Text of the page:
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By Kathryn Trim | 09/07/2006
The burgeoning interest in all things natural also means a higher interest in natural colors. The total U.S. color market is worth about $365 million, with natural colors now accounting for $250 million of that – literally double the sales of synthetic colors, according to a 2005 report by market research firm Business Communications Co., Norwalk, Conn. The report also states that while there is relatively no growth in synthetic colors, natural colorants are estimated to grow at a rate of 2.9 percent annually through 2009.
The truth is, colors sell – especially to kids. But parents are watching labels to avoid artificial colorants.
Today’s educated consumer has greater peace of mind when she sees something like “fruit and vegetable juice concentrate (for color)” on a label rather than a list that resembles the index from a chemistry text. “Consumers are reading more about synthetic chemicals in our food and the [perceived] health problems associated with them,” says Ronnie Cummins, national director of the Organic Consumers Assn. (www.organicconsumers.org), Finland, Minn. “There is a developing understanding that colors that are not natural should be avoided.”
To respond to this, food processors are busier than ever creating new natural products or reformulating existing products to have cleaner labels. “Before, it was just smaller companies that we sold these natural colors to, but now bigger companies such as Kraft, General Mills and Kellogg are going more natural,” says Jason Armao, director of applications at Wild Flavors Inc. (www.wildflavors.com), Erlanger, Ky. “What used to be a niche is now mainstream. It’s getting big and will continue to get bigger.”
In most cases, there is the option of no color at all. But the truth is, colors sell – especially to kids and young adults. In response to requests from parents, Annie’s Homegrown (www.annies.com), Napa, Calif., recently added the natural coloring annatto to its organic and all-natural Cheddar Mac for “kids who need to have orange cheese on their macaroni,” says Aimee Sands, director of marketing. “When customers think of cheddar cheese, they think of a rich orange color. So we wanted to make sure our product was in line with their vision.”
It’s easy to understand why color is an important attribute for the food industry. Consumers rarely are allowed to taste food before they buy it. But they often get to see food products before purchase, and color is a key factor in their perception of a food’s freshness, ripeness and other attributes of quality.
“Food processors often are limited in their ability to adjust color in the final product. Because of this, they pay strict attention to the color of ingredients and to the changes that occur during each step of production,” says Hal Good, director of marketing services at HunterLab (www.hunterlab.com), Reston, Va. “Color measurement instruments are used to check ingredient color and to evaluate the efficiency of processes in obtaining or maintaining the desired product color.”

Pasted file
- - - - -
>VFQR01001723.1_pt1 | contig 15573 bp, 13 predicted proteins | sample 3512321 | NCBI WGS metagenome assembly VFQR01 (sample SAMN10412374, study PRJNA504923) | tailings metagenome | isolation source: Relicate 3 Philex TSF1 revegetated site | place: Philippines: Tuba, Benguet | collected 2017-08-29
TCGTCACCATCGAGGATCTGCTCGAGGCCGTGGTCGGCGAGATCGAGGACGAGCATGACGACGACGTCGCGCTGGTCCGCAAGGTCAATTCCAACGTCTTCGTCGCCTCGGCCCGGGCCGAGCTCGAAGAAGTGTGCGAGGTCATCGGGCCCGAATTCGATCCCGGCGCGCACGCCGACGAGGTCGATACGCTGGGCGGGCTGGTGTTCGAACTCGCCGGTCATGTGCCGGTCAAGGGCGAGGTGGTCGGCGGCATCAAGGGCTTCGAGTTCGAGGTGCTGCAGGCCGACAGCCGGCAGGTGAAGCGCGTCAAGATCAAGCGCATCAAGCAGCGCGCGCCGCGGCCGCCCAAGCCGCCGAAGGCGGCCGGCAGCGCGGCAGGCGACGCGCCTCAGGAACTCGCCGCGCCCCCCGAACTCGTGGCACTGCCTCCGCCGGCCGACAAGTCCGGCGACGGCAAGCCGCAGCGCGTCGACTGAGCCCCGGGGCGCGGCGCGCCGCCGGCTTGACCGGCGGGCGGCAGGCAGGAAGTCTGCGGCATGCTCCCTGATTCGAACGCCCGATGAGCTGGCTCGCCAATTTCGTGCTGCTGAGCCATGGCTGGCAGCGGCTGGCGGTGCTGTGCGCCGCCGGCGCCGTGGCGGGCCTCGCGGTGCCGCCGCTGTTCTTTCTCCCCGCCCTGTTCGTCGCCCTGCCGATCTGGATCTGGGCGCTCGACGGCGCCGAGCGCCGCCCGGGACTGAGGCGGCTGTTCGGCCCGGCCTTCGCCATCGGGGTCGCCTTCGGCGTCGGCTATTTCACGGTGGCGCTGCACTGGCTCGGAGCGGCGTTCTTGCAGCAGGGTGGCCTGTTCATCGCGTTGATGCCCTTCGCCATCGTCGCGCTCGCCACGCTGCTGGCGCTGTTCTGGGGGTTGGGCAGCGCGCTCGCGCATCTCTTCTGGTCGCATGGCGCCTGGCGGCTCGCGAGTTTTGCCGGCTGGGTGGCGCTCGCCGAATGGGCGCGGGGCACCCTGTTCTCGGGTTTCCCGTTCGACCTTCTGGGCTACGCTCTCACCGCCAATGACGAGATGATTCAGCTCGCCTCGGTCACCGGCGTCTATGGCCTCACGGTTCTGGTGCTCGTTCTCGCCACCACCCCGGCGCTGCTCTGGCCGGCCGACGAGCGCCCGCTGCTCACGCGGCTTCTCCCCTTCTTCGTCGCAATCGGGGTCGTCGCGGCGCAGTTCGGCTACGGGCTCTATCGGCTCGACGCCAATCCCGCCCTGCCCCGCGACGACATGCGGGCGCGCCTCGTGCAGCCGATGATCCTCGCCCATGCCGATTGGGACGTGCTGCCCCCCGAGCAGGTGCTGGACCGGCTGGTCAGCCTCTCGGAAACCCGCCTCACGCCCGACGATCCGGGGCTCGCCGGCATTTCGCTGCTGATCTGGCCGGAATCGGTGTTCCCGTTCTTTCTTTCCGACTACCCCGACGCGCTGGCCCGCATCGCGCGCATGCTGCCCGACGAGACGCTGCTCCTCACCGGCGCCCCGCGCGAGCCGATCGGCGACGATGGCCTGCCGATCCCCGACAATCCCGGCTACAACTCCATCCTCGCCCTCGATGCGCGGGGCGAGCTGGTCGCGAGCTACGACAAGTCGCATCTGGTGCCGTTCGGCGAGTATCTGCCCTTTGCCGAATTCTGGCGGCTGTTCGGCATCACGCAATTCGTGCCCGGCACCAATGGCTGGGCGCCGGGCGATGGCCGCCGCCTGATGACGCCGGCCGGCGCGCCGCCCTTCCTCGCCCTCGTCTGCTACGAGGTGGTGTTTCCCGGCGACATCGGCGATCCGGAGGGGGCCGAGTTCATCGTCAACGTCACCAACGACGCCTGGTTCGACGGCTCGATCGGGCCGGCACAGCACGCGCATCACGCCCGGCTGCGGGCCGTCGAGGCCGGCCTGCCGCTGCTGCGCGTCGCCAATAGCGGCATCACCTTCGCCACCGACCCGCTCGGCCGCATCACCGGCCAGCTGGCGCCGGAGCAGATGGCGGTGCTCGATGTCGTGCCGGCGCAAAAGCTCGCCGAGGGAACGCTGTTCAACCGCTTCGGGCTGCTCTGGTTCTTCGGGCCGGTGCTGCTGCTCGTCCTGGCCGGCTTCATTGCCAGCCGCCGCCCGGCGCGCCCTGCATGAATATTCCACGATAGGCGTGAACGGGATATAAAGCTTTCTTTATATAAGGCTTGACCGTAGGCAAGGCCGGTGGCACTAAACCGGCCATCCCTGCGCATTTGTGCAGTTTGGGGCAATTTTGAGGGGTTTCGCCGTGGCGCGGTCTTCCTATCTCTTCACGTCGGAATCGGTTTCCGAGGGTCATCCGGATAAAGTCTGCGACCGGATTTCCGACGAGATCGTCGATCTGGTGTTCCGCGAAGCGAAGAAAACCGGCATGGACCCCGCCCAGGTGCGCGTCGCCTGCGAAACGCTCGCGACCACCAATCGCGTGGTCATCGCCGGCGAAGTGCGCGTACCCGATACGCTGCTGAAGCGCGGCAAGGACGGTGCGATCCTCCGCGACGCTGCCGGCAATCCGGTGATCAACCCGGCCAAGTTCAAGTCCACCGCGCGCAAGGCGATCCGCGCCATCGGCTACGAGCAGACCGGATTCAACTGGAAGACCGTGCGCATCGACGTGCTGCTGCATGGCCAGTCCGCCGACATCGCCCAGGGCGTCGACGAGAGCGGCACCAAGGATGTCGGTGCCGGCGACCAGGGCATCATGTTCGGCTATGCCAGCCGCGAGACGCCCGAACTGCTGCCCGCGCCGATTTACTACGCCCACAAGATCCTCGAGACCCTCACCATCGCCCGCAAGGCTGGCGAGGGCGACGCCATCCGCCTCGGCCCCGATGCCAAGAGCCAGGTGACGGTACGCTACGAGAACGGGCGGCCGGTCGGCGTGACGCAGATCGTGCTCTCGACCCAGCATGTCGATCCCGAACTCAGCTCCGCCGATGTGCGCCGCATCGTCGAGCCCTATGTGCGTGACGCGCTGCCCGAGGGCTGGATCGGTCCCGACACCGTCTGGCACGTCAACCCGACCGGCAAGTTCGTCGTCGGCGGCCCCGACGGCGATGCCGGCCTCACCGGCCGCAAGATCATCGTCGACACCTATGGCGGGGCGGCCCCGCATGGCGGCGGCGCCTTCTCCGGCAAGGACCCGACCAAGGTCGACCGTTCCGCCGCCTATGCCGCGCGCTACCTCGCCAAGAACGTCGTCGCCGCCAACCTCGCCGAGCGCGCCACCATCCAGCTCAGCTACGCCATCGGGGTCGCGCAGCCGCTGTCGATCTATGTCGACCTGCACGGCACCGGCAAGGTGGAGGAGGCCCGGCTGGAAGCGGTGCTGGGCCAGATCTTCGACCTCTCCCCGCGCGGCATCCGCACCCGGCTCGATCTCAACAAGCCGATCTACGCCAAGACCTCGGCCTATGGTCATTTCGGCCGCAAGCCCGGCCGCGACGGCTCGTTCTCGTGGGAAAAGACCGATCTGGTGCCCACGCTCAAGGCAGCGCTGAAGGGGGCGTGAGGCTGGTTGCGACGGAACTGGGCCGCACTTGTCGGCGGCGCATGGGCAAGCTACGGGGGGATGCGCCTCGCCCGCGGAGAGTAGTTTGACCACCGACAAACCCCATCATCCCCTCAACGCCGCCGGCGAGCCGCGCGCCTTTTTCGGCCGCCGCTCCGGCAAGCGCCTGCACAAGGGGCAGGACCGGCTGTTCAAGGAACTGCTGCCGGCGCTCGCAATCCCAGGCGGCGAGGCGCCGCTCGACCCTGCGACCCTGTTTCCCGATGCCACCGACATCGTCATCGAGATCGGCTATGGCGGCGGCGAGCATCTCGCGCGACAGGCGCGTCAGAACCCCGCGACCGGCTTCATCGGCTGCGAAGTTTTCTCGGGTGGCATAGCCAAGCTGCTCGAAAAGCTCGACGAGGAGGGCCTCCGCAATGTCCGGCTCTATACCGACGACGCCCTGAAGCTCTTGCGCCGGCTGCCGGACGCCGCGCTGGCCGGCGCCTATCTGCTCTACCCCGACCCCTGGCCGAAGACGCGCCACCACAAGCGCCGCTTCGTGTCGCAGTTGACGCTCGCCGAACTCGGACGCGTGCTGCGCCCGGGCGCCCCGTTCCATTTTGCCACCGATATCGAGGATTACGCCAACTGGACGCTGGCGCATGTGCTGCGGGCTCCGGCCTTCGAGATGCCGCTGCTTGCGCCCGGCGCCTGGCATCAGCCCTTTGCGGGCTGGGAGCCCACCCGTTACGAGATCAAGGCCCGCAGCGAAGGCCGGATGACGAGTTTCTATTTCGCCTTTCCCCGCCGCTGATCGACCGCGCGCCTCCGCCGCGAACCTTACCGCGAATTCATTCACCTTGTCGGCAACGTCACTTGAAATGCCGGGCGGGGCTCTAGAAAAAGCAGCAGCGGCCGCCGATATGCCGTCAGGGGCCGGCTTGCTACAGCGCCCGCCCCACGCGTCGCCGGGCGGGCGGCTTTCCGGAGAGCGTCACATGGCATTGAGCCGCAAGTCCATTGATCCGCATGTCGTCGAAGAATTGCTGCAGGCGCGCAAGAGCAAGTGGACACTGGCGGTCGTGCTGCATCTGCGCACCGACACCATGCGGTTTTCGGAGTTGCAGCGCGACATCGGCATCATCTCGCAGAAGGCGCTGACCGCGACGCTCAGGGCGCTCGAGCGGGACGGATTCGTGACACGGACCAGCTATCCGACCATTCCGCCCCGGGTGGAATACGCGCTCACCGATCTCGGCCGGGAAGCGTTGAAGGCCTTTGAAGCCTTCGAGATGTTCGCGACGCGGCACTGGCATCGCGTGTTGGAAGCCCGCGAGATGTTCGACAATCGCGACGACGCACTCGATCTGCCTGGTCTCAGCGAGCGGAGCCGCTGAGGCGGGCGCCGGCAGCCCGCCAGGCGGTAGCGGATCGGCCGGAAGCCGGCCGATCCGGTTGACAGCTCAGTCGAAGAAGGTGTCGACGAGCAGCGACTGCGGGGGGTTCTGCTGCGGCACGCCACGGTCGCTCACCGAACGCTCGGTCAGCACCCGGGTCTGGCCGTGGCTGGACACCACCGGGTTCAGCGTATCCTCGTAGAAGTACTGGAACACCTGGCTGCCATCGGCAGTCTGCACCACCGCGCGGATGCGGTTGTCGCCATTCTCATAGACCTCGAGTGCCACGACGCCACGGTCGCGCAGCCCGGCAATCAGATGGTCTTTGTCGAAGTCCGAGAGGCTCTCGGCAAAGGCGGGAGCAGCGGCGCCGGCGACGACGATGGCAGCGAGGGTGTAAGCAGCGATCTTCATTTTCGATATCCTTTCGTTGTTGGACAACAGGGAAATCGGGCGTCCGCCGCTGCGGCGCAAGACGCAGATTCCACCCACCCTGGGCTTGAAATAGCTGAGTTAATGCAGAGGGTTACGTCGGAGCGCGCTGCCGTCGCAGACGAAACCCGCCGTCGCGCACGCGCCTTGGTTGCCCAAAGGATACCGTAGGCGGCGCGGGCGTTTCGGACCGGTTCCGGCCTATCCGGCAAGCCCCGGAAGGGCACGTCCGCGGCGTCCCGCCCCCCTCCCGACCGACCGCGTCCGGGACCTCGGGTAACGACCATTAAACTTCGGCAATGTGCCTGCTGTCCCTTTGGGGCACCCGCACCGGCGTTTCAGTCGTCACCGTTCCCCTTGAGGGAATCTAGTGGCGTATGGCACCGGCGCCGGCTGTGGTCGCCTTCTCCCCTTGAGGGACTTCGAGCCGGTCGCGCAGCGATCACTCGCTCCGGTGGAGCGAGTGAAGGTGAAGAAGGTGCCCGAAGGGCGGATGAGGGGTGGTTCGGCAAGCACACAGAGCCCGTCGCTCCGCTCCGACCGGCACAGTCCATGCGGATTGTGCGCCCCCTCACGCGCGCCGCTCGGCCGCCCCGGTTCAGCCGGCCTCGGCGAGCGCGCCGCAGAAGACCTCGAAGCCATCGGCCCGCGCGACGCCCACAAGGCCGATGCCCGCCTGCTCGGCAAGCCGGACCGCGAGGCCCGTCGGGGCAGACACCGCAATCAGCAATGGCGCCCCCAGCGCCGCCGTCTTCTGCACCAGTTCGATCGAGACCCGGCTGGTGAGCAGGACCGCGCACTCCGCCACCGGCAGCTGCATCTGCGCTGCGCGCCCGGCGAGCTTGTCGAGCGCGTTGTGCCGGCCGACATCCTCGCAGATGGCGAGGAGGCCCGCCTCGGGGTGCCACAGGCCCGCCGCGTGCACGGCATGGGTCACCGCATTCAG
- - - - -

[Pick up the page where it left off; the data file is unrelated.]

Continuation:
Hunter makes a number of color measurement products, including spectrophotometers and colorimeters, in bench-top, online and portable systems.
Konica Minolta (www.se.konicaminolta.us) also makes colorimeters that measure and compare the color of beverages, foods and other solids and liquids for quality control and other goals.
With natural colors, you give customers something that not only looks good, but they can feel better about. “We’ve heard over and over in focus groups that color is the first thing people notice about our product,” says Claire Bowles, assistant marketing director at Jones Soda Co. (www.jonessoda.com), Seattle. “These days, people are looking for a cleaner, more natural product. That’s why we came out with our ‘Naturals’ line, which uses added natural colors.
Currently, the FDA has no official definition of a “natural” product. However, the Sugar Assn. petitioned the FDA "to establish specific rules and regulations governing the definition of 'natural' before a 'natural' claim can be labeled on foods and beverages regulated by the FDA." This would define natural foods as foods that do not contain anything artificial or synthetic and/or foods or food ingredients that are not more than minimally processed.
There also is no real definition of “natural” for colorants, either. Instead, FDA classifies food-color additives as either “certified” or “exempt from certification.” The certified colors, or “synthetics,” include FD&C (food, drug and cosmetic) colors such as Red 40, Yellow 5, Blue 1 etc., and require on-site certification for the purity of each batch to ensure safety. Commonly known as “artificial” or “synthetic” colors, they are made from compounds such as coal tar-derived aniline. FDA requires these be listed by name on the ingredients list.
Other food or botanical-derived colors undergo further processing to make them more water-soluble, fat-soluble, stable or otherwise user-friendly, which may or may not involve synthetic chemicals. There also are several lab-synthesized colors created to be “nature identical” on a molecular level. These are exempt by the FDA and include some beta-carotene and lycopene analogs. To FDA, this entire grouping of colors is considered “exempt,” but in the food industry they are commonly referred to as “natural colors.”
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